September 2009

Testing for Carbon Monoxide in exhaled breath


The Micro CO meter rates Carbon Monoxide in exhaled breath in parts per million (ppm)

Health New Zealand Ltd has two of these machines. Supplier: MicroMedical Ltd now,

CO in exhaled breath is used for:

1)     Checking for overnight abstinence in research projects. Confirming that a smoker has not smoked in the past eight hours. Before first cigarette in the morning, when the cut off was 15 ppm: we found mean = 9.5, median 10.5 ppm, with 10% recording the maximum of 15 ppm.)1

After 1st cigarette after overnight abstinence CO mean was 14.3 ppm, median 14 ppm, maximum 23 ppm. After excluding those testing with CO = 15 ppm before first cigarette, then the remainder, after 1st cigarette, averaged 13.3, with median 14 ppm. Thus accepting only volunteers with 0-14 ppm CO excludes only half of those who have already smoked one cigarette since waking. On the other hand, setting the cutoff at 10.5 would exclude 42% of smokers with CO under 15 ppm who claim not to have smoked their first cigarette since waking.1

In short, CO is not accurate in detecting overnight abstainers, only in detecting quitters not smoking for at least 24 hours.1


2)     Testing for CO poisoning: Diagnosing excess CO inhaled (for example in a poorly ventilated room or car) in the previous few hours.

3)     Smoking cessation: Confirming a nonsmoker has not smoked in the past 8 hours. (3-6 ppm, and certainly < 10 ppm)2



Smoking status

CO ppm in exhaled breath

Heavy smokers

> 20 5 minutes later

Moderate smokers

11-20 5 minutes later

Light smokers



23: after first 4 cigarettes of the day (half hourly)1

(46 max, 5 minimum)


>3<7 and certainly under 10

Non-smokers, not exposed to second-hand tobacco smoke[1]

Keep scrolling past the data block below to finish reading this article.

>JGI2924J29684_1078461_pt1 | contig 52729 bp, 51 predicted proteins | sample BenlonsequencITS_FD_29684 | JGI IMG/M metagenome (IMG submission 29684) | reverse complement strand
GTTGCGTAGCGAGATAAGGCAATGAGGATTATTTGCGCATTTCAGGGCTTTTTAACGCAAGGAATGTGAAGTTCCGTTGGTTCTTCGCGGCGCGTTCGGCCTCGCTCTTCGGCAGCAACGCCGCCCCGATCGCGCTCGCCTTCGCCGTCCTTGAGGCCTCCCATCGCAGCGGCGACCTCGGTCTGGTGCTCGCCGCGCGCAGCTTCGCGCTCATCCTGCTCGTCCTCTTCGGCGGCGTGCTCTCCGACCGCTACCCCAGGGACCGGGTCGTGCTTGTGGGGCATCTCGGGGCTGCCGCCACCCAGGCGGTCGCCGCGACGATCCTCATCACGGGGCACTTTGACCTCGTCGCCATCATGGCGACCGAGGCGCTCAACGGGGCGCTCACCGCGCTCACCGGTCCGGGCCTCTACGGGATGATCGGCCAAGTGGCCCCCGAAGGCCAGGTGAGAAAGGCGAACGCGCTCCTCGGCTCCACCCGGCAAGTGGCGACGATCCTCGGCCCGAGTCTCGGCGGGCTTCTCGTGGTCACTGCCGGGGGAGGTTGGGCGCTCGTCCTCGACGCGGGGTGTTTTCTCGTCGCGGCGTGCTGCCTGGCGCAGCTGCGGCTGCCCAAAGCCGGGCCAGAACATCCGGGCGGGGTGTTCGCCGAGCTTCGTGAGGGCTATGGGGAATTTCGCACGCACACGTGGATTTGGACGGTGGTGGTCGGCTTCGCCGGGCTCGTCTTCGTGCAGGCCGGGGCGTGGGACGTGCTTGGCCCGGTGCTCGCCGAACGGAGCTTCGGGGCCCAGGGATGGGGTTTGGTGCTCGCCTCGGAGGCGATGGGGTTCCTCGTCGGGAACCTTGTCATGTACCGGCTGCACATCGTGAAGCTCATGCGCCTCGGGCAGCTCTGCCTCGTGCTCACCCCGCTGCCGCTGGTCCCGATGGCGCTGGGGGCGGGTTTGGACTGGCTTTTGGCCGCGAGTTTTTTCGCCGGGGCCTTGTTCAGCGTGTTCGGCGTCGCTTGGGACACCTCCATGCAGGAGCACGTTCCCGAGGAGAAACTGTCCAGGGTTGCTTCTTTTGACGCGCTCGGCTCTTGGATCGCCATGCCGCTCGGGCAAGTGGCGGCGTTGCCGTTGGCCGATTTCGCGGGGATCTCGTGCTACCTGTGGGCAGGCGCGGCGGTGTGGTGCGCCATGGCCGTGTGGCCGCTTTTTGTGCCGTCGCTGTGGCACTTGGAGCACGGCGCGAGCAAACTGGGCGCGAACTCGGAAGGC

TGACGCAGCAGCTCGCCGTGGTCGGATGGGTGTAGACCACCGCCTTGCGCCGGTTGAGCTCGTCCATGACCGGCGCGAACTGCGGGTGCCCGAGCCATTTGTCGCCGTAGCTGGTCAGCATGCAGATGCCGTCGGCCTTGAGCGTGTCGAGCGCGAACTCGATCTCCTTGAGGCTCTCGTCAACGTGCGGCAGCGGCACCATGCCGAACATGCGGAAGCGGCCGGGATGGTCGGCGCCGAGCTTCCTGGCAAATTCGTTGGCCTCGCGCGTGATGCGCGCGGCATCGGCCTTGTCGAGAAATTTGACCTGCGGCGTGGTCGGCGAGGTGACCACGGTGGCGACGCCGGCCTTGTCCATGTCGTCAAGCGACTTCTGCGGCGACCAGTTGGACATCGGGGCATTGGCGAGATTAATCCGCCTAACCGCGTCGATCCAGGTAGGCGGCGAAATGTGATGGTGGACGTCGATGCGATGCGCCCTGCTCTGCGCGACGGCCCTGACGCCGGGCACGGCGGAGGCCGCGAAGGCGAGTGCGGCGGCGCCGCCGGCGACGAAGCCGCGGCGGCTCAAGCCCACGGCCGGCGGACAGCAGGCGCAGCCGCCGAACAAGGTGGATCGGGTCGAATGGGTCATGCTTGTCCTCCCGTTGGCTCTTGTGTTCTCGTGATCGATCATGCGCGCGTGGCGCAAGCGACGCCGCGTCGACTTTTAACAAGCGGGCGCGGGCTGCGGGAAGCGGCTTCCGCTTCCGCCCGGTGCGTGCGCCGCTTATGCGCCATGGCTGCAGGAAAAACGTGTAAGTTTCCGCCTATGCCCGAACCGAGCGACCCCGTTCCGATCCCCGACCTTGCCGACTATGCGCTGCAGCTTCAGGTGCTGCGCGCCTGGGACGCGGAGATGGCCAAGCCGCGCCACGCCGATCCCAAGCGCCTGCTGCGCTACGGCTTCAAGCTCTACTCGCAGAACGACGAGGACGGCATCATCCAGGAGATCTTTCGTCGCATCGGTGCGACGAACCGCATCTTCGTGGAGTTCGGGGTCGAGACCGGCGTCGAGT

Breath holding for 20 seconds before blowing into the device gives a result close to alveolar CO levels, in agreement with blood measurements of blood COHb. In estimating exposure to smoke toxicants, the alveolar resting levels of CO (as per a smokelyser), can be used to indicate the depth of inhalation, and without such data, other smoking parameters such as the amount of smoke inhaled, may be misleading as a measure of exposure of the lung to inhaled gases.3

CO has a half life of 5 hours,4 suggesting a 25% fall in 2.5 hours. Hourly smoking will thus result in increasing levels of CO in exhaled breath. The ratio of exhaled CO, after versus before, is likely to be the same across cigarette brands.4

After finishing a cigarette the CO in expired air falls rapidly to the five minute mark, then slowly in the next hour. The after-cigarette reading should not be made until 5 minutes after the cigarette is finished.5

CO boost per cigarette The increase in CO from 5 minutes before to 5 minutes after finishing smoking is 8 ppm,6 but it may be less. Smoking one cigarette every half hour, CO increased by 4.3 ppm per cigarette, with no real difference between RYO and factory made cigarettes.1

Emissions In tobacco mainstream (mouth) smoke, up to 26 mg (8700 ppm) is found in the mainstream smoke (max. 1L) of a Holiday cigarette tested in HCI mode.7 (1 ppm =1.15 mg/m3 at 25degC). Of estimated mouth smoke CO, a fifth is detected in exhaled breath; 79% is retained in the body.8


1. Laugesen M, Epton M, Frampton C, Glover M, Lea RA. Hand-rolled cigarette smoking patterns compared with factory-made cigarette smoking in New Zealand men. BMC Public Health 2009;9:194.

2 McEwan A, Hajek P, McRobbie H, West R. Manual of Smoking Cessation. Addiction Press, 2006. Blackwell Publishing.

Pirogowicz I, Jezowiecka M, Pomorski M, et al. Przegl Lek. 2004; 61: 1016-9. PMID 1579428 (PubMed indexed for Medline)

3       Dunn PJ. The effects of a reduced draw resistance cigarette on human smoking parameters and alveolar CO levels. Imperial Tobacco Research Laboratory. 1978. Bates No. 402424624.

4 Jo WK, Oh JW. Evaluation of CO exposure in active smokers while smoking using breath analysis technique. Chemosphere 2003; 53: 207-16.

5       Woodman G. Wintoniuk DM, Taylor RG et al. Time course of end-expired carbon monoxide concentration is important in studies of cigarette smoking. Clin Sci (Lond) 1987; 73: 553-5.

6       Dixon M. Kochhar N. Prasad K et al. Psychopharmacology 2003; 170: 434-442.

7 Laugesen M. Fowles J. Scope for regulation of cigarette smoke toxicity according to brand differences in toxicant emissions NZMJ 15 April 2005.

8       Feng S, Plunkett SE, Lam K et al. A new method for estimating the retention of selected smoke constituents in the respiratory tract of smokers during cigarette smoking. Inhal Toxicol 2007; 19: 169-79.

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